Early last year, the government also used this traditional “blue collar” technique for the first time in a Foreign Corrupt Practices Act (FCPA) prosecution of 22 individuals: consensual tape recordings made through the assistance of undercover confidential informants. DOJ issued a press release when it filed the indictments.
This ongoing investigation is the first large-scale use of undercover law enforcement techniques to uncover FCPA violations and the largest action ever undertaken by the Justice Department against individuals for FCPA violations . . . The fight to erase foreign bribery from the corporate playbook will not be won overnight, but these actions are a turning point. From now on, would-be FCPA violations should stop and ponder whether the person they are trying to bribe might really be a federal agent.
In this case, the defendants have moved to dismiss the indictment, arguing that the FCPA requires proof of an actual “foreign official” and that bribing an undercover agent posing as a foreign official does not fulfill the element of the offense. The U.S. District Court of the District of Columbia has rejected that argument, but it will be interesting, in the event of a conviction, to see how the appellate courts view his issue.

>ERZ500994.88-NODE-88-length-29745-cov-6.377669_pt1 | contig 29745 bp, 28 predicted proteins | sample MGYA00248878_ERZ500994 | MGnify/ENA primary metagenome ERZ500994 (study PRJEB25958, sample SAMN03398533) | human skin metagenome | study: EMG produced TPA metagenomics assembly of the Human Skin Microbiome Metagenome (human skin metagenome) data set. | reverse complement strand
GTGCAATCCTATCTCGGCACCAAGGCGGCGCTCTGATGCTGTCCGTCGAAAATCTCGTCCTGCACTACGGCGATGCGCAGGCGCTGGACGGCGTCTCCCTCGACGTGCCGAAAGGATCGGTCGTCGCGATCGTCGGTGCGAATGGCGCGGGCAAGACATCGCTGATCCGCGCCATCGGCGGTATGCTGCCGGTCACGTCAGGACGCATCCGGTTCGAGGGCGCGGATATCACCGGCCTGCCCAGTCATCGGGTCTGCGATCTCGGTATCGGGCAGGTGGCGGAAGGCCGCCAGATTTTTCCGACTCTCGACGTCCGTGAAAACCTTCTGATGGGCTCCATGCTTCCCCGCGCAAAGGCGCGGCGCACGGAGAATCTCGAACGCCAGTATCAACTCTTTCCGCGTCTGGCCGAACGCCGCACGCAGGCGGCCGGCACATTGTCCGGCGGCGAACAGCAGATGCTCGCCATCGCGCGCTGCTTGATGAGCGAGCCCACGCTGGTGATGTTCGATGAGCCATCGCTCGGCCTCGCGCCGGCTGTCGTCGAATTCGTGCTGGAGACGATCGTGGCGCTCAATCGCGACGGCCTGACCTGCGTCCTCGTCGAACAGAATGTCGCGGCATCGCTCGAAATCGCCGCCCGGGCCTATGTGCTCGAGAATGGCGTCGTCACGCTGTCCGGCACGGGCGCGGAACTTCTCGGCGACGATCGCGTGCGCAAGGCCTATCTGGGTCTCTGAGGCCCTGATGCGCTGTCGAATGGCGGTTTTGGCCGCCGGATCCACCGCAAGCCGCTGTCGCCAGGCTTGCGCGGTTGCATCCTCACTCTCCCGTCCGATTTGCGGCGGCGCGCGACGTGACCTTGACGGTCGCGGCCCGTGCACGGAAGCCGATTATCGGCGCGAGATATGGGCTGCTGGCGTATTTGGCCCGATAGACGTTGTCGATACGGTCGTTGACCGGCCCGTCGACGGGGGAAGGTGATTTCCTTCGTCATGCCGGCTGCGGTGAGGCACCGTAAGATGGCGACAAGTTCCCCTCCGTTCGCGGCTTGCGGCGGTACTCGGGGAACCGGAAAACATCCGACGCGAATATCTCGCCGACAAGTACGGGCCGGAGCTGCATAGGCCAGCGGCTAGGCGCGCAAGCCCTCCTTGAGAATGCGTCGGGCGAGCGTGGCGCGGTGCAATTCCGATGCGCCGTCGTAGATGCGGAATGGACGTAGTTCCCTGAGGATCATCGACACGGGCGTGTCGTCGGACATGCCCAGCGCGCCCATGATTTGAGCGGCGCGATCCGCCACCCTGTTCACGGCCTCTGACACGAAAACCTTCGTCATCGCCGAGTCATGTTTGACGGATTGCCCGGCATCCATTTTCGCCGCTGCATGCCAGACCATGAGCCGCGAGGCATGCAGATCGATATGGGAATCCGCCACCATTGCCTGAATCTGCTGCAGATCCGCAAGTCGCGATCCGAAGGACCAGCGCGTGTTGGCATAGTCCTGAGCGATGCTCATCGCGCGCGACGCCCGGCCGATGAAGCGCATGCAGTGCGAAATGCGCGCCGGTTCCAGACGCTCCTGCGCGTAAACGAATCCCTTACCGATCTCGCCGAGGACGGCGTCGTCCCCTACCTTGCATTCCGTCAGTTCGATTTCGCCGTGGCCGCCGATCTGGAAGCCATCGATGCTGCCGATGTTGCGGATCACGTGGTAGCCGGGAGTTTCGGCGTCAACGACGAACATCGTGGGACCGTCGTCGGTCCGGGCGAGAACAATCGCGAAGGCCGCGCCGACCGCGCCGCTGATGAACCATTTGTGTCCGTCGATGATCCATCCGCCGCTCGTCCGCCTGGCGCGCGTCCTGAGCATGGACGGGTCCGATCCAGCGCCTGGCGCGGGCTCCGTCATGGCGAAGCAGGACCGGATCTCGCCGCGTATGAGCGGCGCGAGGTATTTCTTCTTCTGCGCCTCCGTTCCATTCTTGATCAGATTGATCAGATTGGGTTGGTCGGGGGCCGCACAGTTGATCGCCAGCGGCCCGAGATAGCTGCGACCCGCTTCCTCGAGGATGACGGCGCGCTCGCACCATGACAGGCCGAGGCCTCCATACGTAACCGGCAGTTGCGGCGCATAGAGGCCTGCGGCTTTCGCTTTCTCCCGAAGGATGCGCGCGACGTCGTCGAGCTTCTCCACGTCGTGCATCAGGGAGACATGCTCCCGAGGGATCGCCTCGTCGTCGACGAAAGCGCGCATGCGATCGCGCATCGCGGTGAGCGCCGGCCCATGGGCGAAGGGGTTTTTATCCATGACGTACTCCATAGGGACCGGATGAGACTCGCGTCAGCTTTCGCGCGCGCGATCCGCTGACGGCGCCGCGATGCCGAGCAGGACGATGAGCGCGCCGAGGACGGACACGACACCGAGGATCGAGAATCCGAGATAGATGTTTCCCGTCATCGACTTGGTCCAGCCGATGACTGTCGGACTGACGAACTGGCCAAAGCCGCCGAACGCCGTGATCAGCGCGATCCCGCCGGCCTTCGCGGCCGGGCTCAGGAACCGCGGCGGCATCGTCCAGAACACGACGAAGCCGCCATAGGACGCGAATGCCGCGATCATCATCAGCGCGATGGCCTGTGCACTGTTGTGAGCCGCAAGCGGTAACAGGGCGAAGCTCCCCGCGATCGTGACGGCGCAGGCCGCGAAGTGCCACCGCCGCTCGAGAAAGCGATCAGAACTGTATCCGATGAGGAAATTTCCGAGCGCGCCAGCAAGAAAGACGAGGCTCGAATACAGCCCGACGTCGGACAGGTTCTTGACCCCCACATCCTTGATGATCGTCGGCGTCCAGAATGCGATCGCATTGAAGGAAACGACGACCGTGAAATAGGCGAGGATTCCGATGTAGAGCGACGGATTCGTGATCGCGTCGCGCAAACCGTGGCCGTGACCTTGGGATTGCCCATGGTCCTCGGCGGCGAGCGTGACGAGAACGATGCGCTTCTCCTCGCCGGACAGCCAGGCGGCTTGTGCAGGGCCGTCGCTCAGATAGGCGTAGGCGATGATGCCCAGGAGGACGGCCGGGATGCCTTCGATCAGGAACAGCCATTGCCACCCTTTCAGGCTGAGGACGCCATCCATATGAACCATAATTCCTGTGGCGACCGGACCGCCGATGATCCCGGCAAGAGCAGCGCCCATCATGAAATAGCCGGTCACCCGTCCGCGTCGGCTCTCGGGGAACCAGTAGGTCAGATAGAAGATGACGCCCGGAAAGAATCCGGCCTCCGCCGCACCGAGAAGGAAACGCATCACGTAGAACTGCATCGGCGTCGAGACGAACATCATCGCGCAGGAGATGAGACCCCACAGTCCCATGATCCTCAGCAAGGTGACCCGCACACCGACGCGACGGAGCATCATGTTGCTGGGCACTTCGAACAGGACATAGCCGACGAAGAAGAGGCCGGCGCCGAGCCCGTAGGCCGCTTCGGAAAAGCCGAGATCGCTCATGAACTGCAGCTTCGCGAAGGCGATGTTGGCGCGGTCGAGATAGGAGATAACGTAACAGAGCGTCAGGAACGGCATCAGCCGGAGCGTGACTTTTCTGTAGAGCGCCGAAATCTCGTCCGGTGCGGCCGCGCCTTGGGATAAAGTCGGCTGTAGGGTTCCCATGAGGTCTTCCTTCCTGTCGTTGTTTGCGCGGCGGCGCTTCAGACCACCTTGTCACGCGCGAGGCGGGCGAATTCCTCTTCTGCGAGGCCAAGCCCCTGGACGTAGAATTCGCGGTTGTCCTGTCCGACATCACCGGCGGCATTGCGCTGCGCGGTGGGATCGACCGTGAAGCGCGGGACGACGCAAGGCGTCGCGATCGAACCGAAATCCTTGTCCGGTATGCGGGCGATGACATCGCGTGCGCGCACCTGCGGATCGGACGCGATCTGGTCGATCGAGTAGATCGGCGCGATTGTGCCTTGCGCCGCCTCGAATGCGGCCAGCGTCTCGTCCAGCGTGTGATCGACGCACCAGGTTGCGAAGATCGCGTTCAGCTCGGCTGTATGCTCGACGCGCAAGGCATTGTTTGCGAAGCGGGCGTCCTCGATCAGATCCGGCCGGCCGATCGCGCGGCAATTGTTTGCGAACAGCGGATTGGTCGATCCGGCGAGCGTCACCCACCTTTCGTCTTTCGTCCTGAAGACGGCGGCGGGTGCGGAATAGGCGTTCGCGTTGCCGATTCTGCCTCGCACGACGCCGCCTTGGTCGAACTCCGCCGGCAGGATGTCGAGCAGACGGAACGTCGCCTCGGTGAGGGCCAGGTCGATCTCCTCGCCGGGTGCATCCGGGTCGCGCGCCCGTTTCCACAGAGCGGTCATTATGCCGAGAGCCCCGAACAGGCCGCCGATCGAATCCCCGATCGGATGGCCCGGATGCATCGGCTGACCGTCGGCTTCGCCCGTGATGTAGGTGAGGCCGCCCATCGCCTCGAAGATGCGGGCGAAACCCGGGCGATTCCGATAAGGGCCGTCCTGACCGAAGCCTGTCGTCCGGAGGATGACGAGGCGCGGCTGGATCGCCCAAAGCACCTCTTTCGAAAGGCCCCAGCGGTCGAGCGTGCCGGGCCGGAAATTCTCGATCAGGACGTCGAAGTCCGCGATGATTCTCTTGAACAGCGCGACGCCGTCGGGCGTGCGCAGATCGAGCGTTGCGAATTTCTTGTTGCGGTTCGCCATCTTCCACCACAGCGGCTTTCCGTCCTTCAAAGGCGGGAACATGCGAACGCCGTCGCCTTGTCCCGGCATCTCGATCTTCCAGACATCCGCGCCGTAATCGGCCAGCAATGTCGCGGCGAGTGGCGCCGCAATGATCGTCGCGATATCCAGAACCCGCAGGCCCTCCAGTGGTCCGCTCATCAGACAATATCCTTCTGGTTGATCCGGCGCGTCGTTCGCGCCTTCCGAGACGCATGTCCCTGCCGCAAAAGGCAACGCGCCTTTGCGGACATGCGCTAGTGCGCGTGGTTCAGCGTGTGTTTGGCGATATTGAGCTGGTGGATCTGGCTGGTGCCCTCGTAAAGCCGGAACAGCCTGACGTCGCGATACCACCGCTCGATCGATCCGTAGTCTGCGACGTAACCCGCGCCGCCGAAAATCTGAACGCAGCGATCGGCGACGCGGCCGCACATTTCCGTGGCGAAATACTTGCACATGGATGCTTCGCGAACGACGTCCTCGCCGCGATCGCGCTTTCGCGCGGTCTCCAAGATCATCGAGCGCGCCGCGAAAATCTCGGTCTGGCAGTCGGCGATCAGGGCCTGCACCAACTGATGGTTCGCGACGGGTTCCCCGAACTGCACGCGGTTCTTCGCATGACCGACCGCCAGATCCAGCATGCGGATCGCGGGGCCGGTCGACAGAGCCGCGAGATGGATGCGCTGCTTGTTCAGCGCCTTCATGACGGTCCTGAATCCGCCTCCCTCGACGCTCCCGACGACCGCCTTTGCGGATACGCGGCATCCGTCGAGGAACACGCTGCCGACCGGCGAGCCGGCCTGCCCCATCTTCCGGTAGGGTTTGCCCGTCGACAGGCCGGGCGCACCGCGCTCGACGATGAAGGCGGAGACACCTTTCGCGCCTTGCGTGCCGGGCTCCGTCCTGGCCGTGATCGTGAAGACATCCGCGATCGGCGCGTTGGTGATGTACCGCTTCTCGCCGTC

Whistleblowers: The “Rats” Who reap the Rewards
Another confidential source utilized by the government during both civil and criminal investigations of white collar crimes is the whistleblower. A whistleblower is typically an employee in a private enterprise who confidentially provides information to law enforcement regarding his employer’s or colleague’s mismanagement, corruption, or other wrongdoing. The whistleblower provides this information with the hope of receiving a percentage of the money ultimately recovered as a result of his or her disclosure. The whistleblower may or may not be directly involved in her underlying illegal activity.
The government’s use of cash to award confidential sources for their information and assistance, a practice that dates back to the Civil War, is explicitly authorized in the False Claims Act and the Federal Whistleblower Act. Public opinion regarding this controversial system is naturally varied – with some deriding it as the “Award for Rats Program” and others touting it as a way for “folk heroes” to expose corporate wrongdoing. Regardless of public opinions, one thing is certain: whistleblowers have been effective and lucrative for the government, especially when it comes to white collar cases.
Over the past few years, whistleblowers have been especially prevalent in the area of health care fraud. As a result of qui tam suits filed under seal by relators, the Food and Drug Administrators and the Department of Justice have collected huge civil recoveries. The government’s success in the health care context has led both the IRS and SEC to follow suit.